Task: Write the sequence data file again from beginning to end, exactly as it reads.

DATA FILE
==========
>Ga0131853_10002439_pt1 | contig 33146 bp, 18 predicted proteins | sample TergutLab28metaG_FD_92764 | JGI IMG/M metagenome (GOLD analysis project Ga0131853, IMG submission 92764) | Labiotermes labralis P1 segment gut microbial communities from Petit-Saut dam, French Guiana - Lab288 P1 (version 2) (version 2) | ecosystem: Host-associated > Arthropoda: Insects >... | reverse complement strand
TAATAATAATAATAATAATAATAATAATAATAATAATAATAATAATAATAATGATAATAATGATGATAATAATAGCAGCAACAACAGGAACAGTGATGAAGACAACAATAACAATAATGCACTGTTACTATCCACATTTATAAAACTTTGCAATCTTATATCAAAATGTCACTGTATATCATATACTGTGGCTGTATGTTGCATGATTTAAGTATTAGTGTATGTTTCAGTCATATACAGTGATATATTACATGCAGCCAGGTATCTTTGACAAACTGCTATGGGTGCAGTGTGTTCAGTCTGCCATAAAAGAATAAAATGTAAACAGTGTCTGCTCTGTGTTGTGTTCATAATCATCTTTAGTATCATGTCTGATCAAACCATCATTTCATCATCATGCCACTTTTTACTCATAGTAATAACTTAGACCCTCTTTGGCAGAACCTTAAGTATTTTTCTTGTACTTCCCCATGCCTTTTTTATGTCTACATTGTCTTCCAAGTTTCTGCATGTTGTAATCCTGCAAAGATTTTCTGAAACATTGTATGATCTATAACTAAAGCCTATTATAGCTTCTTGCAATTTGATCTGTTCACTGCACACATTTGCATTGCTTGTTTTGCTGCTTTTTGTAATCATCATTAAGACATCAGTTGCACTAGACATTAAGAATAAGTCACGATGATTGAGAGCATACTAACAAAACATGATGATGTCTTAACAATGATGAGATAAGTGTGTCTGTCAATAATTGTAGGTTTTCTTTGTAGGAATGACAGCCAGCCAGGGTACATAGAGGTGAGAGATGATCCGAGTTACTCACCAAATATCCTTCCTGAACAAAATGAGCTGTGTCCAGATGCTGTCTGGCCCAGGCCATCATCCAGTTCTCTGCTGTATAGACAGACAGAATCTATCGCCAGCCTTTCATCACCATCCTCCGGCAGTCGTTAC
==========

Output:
>Ga0131853_10002439_pt1 | contig 33146 bp, 18 predicted proteins | sample TergutLab28metaG_FD_92764 | JGI IMG/M metagenome (GOLD analysis project Ga0131853, IMG submission 92764) | Labiotermes labralis P1 segment gut microbial communities from Petit-Saut dam, French Guiana - Lab288 P1 (version 2) (version 2) | ecosystem: Host-associated > Arthropoda: Insects >... | reverse complement strand
TAATAATAATAATAATAATAATAATAATAATAATAATAATAATAATAATAATGATAATAATGATGATAATAATAGCAGCAACAACAGGAACAGTGATGAAGACAACAATAACAATAATGCACTGTTACTATCCACATTTATAAAACTTTGCAATCTTATATCAAAATGTCACTGTATATCATATACTGTGGCTGTATGTTGCATGATTTAAGTATTAGTGTATGTTTCAGTCATATACAGTGATATATTACATGCAGCCAGGTATCTTTGACAAACTGCTATGGGTGCAGTGTGTTCAGTCTGCCATAAAAGAATAAAATGTAAACAGTGTCTGCTCTGTGTTGTGTTCATAATCATCTTTAGTATCATGTCTGATCAAACCATCATTTCATCATCATGCCACTTTTTACTCATAGTAATAACTTAGACCCTCTTTGGCAGAACCTTAAGTATTTTTCTTGTACTTCCCCATGCCTTTTTTATGTCTACATTGTCTTCCAAGTTTCTGCATGTTGTAATCCTGCAAAGATTTTCTGAAACATTGTATGATCTATAACTAAAGCCTATTATAGCTTCTTGCAATTTGATCTGTTCACTGCACACATTTGCATTGCTTGTTTTGCTGCTTTTTGTAATCATCATTAAGACATCAGTTGCACTAGACATTAAGAATAAGTCACGATGATTGAGAGCATACTAACAAAACATGATGATGTCTTAACAATGATGAGATAAGTGTGTCTGTCAATAATTGTAGGTTTTCTTTGTAGGAATGACAGCCAGCCAGGGTACATAGAGGTGAGAGATGATCCGAGTTACTCACCAAATATCCTTCCTGAACAAAATGAGCTGTGTCCAGATGCTGTCTGGCCCAGGCCATCATCCAGTTCTCTGCTGTATAGACAGACAGAATCTATCGCCAGCCTTTCATCACCATCCTCCGGCAGTCGTTAC